Autre Ne Veut


(Mexican Summer/Software; 2013)

By Jonathan Wroble | 28 February 2013

While depression and schizophrenia often forerun an artist’s output and image, anxiety disorders—such as the one that afflicts Arthur Ashin, mind and voice of Autre Ne Veut—are much less discernible, especially when the artist in question writes hooky R&B so curious and melodious it shakes off a deeper reading. Consider “Wanna Be Startin Something” as a working model: how many spins does it take to stop dancing, briefly ponder the message and suddenly realize MJ’s harrowing dread of a glad-handing, suffocating music industry? This exact effect and crucial disconnect is finessed across the entirety of Anxiety, the second LP from this Brooklyn producer/songwriter and his best-yet realization of sheeny pop subtly imbued with unsettling themes. It’s an entertaining record to hear, but at times a devastating one to listen to.

First single “Counting,” released months ago and accompanied by a disturbing hospital-set video, exemplifies the tone of the album. It’s an intriguing thing to behold: Ashin works flailing saxophone and what sounds like an ocarina into a creepy, creeping soundscape, and sings about avoiding his inpatient grandmother for fear their next conversation might be the last. “I’m counting on the idea that you stay alive” is a shattering lyric, and the way it’s sung—layered by backing vocalists and intertwined with the singsongy chant that starts the track—makes it some sort of mantra, a moody rumination less on a tortured artist’s life and more on an artist tortured by life itself. It’s palpable, on this song and many others, that music is not solely a creative outlet for Ashin; it’s one-way therapy, his expression of profound feelings removed from the pressures and tedium of human interaction. This album is his rare glimpse of control.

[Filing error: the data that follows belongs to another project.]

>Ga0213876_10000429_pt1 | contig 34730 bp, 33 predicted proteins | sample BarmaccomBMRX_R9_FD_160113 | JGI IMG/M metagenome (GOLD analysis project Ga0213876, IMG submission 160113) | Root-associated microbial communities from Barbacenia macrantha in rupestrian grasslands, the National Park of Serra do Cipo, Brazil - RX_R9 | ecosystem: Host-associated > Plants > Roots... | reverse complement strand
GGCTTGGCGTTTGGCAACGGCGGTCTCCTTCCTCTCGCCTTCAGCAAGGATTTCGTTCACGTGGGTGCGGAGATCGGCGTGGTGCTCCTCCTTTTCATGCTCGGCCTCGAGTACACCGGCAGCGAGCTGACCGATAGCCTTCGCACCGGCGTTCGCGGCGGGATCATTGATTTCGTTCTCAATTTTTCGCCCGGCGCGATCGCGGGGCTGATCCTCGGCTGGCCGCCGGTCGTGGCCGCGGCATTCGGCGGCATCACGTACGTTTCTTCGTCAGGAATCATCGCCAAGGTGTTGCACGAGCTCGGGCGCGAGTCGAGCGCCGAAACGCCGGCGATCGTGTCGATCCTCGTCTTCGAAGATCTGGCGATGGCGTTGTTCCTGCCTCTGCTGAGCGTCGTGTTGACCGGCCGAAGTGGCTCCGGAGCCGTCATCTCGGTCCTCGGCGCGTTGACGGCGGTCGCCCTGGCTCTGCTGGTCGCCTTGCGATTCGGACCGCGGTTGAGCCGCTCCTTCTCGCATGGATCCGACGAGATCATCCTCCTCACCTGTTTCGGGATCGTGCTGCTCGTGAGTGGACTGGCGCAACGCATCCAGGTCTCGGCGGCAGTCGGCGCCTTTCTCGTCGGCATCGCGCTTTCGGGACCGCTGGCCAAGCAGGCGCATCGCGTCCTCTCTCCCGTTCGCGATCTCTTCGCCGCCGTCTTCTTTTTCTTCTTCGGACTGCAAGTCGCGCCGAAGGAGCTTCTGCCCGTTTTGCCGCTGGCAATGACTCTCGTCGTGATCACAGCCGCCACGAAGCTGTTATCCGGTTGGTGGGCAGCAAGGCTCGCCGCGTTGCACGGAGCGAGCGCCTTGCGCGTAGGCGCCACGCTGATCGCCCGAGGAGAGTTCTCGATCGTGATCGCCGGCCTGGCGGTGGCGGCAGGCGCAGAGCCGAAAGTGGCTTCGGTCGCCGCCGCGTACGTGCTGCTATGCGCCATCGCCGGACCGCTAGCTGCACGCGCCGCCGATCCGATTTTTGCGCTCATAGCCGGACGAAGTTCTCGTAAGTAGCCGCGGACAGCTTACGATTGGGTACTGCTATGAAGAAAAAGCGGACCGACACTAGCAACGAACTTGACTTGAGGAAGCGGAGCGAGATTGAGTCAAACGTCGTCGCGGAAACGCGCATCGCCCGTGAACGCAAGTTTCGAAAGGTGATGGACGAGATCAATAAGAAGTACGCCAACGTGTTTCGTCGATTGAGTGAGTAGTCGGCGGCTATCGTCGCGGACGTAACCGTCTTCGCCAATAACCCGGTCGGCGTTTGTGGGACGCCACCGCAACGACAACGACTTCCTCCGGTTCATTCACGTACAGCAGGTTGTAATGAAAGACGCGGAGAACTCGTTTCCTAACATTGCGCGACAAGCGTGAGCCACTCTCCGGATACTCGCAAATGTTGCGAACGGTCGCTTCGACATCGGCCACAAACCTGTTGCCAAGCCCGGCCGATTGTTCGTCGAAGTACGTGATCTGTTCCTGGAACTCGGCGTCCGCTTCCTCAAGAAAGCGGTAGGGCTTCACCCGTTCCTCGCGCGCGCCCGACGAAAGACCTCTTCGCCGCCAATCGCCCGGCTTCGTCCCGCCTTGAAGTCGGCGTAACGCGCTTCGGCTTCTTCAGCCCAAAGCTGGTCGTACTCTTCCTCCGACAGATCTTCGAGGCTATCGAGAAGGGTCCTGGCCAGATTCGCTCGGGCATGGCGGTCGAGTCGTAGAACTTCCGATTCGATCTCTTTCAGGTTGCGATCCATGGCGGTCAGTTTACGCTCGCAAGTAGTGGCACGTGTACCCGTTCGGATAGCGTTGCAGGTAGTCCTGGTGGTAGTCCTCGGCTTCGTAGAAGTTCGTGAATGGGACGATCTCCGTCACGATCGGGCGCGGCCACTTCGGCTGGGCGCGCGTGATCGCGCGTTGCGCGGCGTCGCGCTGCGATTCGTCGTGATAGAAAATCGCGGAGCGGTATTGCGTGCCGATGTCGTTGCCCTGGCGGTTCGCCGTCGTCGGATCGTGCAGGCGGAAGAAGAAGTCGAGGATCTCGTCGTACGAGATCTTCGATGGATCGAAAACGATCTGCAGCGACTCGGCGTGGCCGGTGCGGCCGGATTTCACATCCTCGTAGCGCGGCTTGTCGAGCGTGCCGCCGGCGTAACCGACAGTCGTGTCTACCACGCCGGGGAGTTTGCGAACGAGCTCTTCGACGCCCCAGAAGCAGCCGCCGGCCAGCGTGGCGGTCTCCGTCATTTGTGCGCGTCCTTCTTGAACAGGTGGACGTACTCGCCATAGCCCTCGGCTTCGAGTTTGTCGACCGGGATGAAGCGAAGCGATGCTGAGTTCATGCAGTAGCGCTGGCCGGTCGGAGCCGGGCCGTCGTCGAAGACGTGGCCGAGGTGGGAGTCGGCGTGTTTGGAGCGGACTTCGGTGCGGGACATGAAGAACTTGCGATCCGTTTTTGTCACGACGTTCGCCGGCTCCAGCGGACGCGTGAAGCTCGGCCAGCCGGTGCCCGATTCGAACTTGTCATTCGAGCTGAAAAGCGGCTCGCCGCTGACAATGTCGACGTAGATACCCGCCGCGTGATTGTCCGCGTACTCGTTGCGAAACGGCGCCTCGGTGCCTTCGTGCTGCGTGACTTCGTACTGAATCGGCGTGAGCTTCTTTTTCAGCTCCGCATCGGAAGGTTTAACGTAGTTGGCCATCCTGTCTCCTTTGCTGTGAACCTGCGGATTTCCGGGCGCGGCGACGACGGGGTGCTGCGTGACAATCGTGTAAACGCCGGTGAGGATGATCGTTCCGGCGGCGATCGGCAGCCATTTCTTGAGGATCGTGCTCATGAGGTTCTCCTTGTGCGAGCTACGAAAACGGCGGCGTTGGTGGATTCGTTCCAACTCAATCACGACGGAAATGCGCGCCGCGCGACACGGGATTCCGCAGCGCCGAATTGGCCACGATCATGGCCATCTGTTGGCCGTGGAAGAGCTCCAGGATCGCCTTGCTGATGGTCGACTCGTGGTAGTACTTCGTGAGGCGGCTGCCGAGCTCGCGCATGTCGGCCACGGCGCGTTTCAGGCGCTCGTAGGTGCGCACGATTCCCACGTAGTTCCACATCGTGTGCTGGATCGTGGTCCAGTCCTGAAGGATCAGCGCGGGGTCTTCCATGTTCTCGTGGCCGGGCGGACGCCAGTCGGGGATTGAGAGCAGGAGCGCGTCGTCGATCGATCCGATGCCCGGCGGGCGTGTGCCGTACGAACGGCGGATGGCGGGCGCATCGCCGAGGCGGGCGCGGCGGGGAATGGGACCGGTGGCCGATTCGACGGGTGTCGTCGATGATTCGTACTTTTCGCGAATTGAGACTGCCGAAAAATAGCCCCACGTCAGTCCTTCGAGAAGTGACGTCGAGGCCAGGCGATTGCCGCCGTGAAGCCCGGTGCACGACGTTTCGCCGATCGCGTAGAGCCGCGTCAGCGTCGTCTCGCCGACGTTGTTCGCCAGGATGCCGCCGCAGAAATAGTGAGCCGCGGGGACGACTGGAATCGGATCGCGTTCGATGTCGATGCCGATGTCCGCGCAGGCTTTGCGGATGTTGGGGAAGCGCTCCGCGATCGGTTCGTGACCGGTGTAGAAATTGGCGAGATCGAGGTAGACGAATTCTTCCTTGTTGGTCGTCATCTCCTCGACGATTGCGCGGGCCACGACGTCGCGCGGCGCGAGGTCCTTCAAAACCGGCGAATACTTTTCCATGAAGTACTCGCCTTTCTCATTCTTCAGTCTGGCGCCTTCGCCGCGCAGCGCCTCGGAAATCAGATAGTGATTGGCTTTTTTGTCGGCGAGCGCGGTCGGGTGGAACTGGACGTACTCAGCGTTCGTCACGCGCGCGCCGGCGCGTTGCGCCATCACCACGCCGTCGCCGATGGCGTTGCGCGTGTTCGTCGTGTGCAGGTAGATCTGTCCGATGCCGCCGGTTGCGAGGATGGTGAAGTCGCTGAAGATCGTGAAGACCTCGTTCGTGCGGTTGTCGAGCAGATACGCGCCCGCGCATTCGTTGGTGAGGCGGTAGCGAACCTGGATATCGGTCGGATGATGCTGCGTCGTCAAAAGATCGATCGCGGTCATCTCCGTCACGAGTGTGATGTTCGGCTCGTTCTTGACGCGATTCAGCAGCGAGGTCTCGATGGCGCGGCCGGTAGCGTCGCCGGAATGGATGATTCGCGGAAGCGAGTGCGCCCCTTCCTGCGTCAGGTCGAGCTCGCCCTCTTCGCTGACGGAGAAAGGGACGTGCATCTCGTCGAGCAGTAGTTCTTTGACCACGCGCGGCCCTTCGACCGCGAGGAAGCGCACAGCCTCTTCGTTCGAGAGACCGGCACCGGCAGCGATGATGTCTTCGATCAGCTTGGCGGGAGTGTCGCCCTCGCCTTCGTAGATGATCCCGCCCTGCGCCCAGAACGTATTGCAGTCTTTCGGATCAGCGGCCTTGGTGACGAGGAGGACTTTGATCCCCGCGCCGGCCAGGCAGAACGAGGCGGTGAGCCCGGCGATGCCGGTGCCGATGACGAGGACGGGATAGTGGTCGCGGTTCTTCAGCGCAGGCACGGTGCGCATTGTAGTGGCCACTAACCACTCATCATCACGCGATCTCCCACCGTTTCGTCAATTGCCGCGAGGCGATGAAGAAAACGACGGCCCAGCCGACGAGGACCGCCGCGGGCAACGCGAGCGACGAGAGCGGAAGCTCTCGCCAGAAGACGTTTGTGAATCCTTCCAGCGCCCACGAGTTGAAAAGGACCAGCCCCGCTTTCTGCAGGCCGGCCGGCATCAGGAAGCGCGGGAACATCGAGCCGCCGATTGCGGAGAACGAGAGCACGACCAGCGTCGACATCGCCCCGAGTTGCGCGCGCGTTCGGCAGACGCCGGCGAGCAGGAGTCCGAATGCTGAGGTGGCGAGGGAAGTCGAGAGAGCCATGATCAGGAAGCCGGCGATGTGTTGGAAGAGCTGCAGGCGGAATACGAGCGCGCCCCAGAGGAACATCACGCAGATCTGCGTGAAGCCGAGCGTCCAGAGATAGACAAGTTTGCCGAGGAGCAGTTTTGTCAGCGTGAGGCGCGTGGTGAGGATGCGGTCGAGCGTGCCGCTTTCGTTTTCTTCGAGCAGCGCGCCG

That said, he doesn’t always work this freedom to an advantage. Until late last year Ashin kept his identity anonymous, and there’s a sense on Anxiety that to cultivate robust personality he crams ideas and movements into a space a tenth their size. “Warning” and “Promises” are dense gauntlets of noise, both too vigorously arranged, while “World War” and “A Lie” can be boiled down to a few memorable sections. Bouts of overanalysis and busyness make the album much less digestible than its 39-minute running length might suggest—sometimes compelling and rewarding, other times just perplexing. It’s perhaps too easy to let the bells and whistles disrupt or distract from Anxiety’s heartbreaking subject matter, which is neither a full nor fair experience of these songs.

The record’s highs come when the studio tricks coalesce instead of confound, and they’re each momentous—new achievements in the spare parts R&B that call to mind and challenge the feats of M83 and Twin Shadow, made better by Ashin’s acrobatic falsetto. Record opener “Play by Play” is a stunner, slowly moving into an anthemic chorus where Ashin begs to be kept in the loop (“I just called you up to get the play by play / Don’t ever leave me alone”). “Ego Free Sex Free” should rightly inspire the lot of Prince comparisons—the verses have a similar structure to “Little Red Corvette” and the bridge recycles the baby noises from “Delirious.” On the chorus Ashin doubles his voice a few octaves down and the effect is intoxicating. Elsewhere he further mines the ‘80s for surface details and references: “A Lie” has a bit of “Time After Time” to it, while “Don’t Ever Look Back” borrows synth lines from “(I Just) Died in Your Arms.” And despite being quiet and quick, “Gonna Die” is a shimmering peak, a bit of optimistic resignation with a church organ riff that revels in its own plastic drama. It’s a simple production and message that shows amidst otherwise bombast just how effective Ashin can be when clear-headed and uncomplicated.

But since simplicity is not his state of being, Anxiety is a record of difficult pacing, wrought dynamics, and the dabbling of natural unease. These features make it impressive as well as imperfect; its conflict is how it faithfully renders the twitchy detachedness of the electronic ‘80s, yet wants so badly with its content to be warm. Before facing copyright issues, Ashin used Edvard Munch’s “The Scream” as cover art, a quaint little metaphor for the commercialization of torment and the fragile beauty of pain. Yet Anxiety is not intimate and cohesive like a painting. It’s too sprawling to be singular and its appeal comes down to whether you assess this quality as ambitious or as unfocused. To use a description that likely comes to Ashin’s mind when he contemplates the world, this record—however fascinating—is unapproachable.